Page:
One of the five witnesses, Stanford athletics director Bernard Muir, told the committee that if his school’s athletes were allowed to unionize, the school “might opt not to compete at the level we are competing in.” And in an interview with USA TODAY Sports after the hearing, he was unequivocal: “If (Stanford’s athletes) are deemed employees, we will opt for a different model.”

“I just know that from our board of trustees, our president, our provost, the Stanford culture, it just wouldn’t be appropriate to deem student-athletes as employees,” Muir said. “We would deem that inappropriate, so for that purpose we would have to look at other alternatives.”

I wonder how many of those alternatives include lucrative broadcast deals.

This, of course, is so much bullshit, as Andy Schwarz, a sports economist who also testified at the hearing, explains.

“The idea that this is a money-losing industry is incredible,” Schwarz said. “If you look at a money-losing industry, you wouldn’t see rising employee [coaches] pay, you wouldn’t see firms flocking to join the industry. The money is in the system. It’s just that it’s being denied to the primary generators.”

Schwarz compared the NCAA to a rich investment banker on Wall Street who makes over a million dollars per year. That’s a lot of money. But what if the same investment banker buys a lavish apartment on the Upper East Side and a vacation home in the Hamptons, and then has some kids and needs to change his lifestyle? Of course, he won’t want to do that and could claim he doesn’t have money to raise his kids. But he does if he reallocates his money.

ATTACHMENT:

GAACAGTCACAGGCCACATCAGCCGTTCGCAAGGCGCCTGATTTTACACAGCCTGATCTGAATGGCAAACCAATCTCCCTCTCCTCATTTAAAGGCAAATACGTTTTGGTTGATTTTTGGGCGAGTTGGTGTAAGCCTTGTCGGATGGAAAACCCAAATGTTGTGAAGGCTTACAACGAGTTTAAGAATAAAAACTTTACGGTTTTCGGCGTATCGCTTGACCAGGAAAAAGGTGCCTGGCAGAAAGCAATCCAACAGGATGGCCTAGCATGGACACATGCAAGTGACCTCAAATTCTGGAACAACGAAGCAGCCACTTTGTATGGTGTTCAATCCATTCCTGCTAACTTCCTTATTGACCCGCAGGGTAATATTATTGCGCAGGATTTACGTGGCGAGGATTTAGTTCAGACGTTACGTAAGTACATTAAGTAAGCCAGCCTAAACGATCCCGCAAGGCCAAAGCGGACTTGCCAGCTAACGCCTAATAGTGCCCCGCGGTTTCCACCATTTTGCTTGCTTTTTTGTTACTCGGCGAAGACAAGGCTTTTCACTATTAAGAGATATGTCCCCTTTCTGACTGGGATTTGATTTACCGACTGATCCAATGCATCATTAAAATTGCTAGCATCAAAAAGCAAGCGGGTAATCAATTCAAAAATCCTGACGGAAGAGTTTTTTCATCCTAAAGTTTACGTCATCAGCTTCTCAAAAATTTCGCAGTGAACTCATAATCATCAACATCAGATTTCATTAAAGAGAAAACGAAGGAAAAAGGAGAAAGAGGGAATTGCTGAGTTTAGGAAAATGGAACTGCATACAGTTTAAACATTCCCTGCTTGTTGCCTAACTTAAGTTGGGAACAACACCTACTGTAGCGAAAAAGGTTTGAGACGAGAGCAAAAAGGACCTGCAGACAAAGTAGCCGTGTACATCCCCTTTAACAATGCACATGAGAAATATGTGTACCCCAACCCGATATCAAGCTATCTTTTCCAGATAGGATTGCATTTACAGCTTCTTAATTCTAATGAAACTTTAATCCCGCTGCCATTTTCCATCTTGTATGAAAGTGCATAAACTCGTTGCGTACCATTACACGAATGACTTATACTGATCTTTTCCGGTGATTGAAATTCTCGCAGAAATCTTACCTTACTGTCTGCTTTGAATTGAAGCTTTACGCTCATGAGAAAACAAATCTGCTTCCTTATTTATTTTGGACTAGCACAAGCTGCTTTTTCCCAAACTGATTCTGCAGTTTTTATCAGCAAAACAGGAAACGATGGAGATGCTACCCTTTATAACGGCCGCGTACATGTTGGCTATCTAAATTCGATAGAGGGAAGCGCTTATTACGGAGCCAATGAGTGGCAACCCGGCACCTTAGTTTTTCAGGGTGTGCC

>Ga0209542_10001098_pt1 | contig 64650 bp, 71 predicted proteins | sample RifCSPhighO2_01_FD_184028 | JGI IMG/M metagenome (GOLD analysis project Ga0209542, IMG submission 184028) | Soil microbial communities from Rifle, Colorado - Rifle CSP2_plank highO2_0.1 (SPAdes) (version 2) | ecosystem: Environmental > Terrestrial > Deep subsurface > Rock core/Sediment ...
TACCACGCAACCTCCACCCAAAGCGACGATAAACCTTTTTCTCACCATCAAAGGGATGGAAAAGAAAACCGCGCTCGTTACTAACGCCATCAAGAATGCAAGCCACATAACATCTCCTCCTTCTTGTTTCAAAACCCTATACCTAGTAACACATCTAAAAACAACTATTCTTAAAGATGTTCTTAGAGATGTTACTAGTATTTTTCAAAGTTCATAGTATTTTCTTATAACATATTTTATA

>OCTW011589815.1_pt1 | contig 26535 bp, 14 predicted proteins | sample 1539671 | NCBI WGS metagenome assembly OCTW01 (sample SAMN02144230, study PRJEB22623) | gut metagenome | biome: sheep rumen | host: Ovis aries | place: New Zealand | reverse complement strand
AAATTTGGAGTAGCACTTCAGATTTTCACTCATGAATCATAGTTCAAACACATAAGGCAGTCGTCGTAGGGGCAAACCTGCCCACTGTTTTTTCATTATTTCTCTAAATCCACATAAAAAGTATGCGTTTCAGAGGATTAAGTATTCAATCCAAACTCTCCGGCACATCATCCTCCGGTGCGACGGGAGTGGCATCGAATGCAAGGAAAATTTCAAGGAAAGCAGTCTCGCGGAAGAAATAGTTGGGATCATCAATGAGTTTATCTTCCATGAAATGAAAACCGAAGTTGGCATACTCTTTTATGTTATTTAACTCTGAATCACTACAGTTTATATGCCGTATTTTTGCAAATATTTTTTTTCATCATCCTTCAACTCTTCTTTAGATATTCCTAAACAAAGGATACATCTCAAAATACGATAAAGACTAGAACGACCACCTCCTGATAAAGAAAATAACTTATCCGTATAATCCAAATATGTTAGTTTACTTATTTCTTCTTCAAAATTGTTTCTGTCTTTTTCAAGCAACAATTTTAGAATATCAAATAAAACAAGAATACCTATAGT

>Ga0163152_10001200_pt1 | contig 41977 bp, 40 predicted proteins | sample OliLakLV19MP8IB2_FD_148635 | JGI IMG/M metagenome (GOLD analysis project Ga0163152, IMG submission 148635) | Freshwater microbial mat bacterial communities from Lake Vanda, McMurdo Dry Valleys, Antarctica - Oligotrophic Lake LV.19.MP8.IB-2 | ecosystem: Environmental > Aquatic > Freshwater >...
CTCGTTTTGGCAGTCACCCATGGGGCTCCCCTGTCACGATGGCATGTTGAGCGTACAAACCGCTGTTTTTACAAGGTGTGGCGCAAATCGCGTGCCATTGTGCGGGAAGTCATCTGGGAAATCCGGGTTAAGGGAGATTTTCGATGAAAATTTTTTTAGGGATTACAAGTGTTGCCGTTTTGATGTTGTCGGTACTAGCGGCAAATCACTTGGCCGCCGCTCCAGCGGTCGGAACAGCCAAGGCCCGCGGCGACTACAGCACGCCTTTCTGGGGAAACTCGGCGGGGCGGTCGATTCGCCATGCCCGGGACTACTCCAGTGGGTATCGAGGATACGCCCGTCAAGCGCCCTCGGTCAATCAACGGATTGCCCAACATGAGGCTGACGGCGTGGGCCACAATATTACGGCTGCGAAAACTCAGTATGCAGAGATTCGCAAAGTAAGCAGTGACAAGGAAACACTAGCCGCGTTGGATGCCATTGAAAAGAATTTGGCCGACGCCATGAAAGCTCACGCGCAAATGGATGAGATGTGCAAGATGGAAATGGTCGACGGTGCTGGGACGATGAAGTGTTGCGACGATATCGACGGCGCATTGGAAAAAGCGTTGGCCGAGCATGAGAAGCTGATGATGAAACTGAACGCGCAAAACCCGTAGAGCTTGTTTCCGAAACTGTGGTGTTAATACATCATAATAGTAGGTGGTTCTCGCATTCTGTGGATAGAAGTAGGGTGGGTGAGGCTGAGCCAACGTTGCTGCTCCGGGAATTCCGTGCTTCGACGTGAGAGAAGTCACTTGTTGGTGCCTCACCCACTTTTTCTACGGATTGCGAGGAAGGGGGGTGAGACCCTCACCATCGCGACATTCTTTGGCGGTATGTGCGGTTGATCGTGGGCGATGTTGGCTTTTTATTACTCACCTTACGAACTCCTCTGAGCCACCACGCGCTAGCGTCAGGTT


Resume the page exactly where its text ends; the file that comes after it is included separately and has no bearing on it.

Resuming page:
This is the same predicament facing the NCAA. Its schools need to operate in budget. But they also want to, as Schwarz said it, build “recruiting palaces,” shifting the burden of funding athletes to tax-funded Pell grants.

The phrase “cutting off your nose to spite your face” comes to mind, except the big schools aren’t going to walk away from all that money.  They’ll simply bitch and moan about not being able to afford it all the way to the bank.

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Filed under It's Just Bidness, Look For The Union Label